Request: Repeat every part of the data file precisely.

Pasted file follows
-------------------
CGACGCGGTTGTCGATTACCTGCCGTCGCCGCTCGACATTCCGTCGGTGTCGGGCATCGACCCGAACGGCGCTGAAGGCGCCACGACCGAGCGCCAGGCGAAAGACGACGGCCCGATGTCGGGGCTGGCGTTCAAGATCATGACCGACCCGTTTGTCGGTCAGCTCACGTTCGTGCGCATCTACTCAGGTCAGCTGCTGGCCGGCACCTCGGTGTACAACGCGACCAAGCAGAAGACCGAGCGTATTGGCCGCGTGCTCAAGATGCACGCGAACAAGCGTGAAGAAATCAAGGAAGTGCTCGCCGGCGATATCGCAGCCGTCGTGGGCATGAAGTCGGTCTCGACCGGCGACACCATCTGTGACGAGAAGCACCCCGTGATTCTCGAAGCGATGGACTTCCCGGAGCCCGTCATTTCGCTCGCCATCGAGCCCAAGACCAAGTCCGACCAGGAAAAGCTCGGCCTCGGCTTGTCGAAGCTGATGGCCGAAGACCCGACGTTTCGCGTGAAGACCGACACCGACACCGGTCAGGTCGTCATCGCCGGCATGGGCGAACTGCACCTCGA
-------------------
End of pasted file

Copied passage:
CGACGCGGTTGTCGATTACCTGCCGTCGCCGCTCGACATTCCGTCGGTGTCGGGCATCGACCCGAACGGCGCTGAAGGCGCCACGACCGAGCGCCAGGCGAAAGACGACGGCCCGATGTCGGGGCTGGCGTTCAAGATCATGACCGACCCGTTTGTCGGTCAGCTCACGTTCGTGCGCATCTACTCAGGTCAGCTGCTGGCCGGCACCTCGGTGTACAACGCGACCAAGCAGAAGACCGAGCGTATTGGCCGCGTGCTCAAGATGCACGCGAACAAGCGTGAAGAAATCAAGGAAGTGCTCGCCGGCGATATCGCAGCCGTCGTGGGCATGAAGTCGGTCTCGACCGGCGACACCATCTGTGACGAGAAGCACCCCGTGATTCTCGAAGCGATGGACTTCCCGGAGCCCGTCATTTCGCTCGCCATCGAGCCCAAGACCAAGTCCGACCAGGAAAAGCTCGGCCTCGGCTTGTCGAAGCTGATGGCCGAAGACCCGACGTTTCGCGTGAAGACCGACACCGACACCGGTCAGGTCGTCATCGCCGGCATGGGCGAACTGCACCTCGA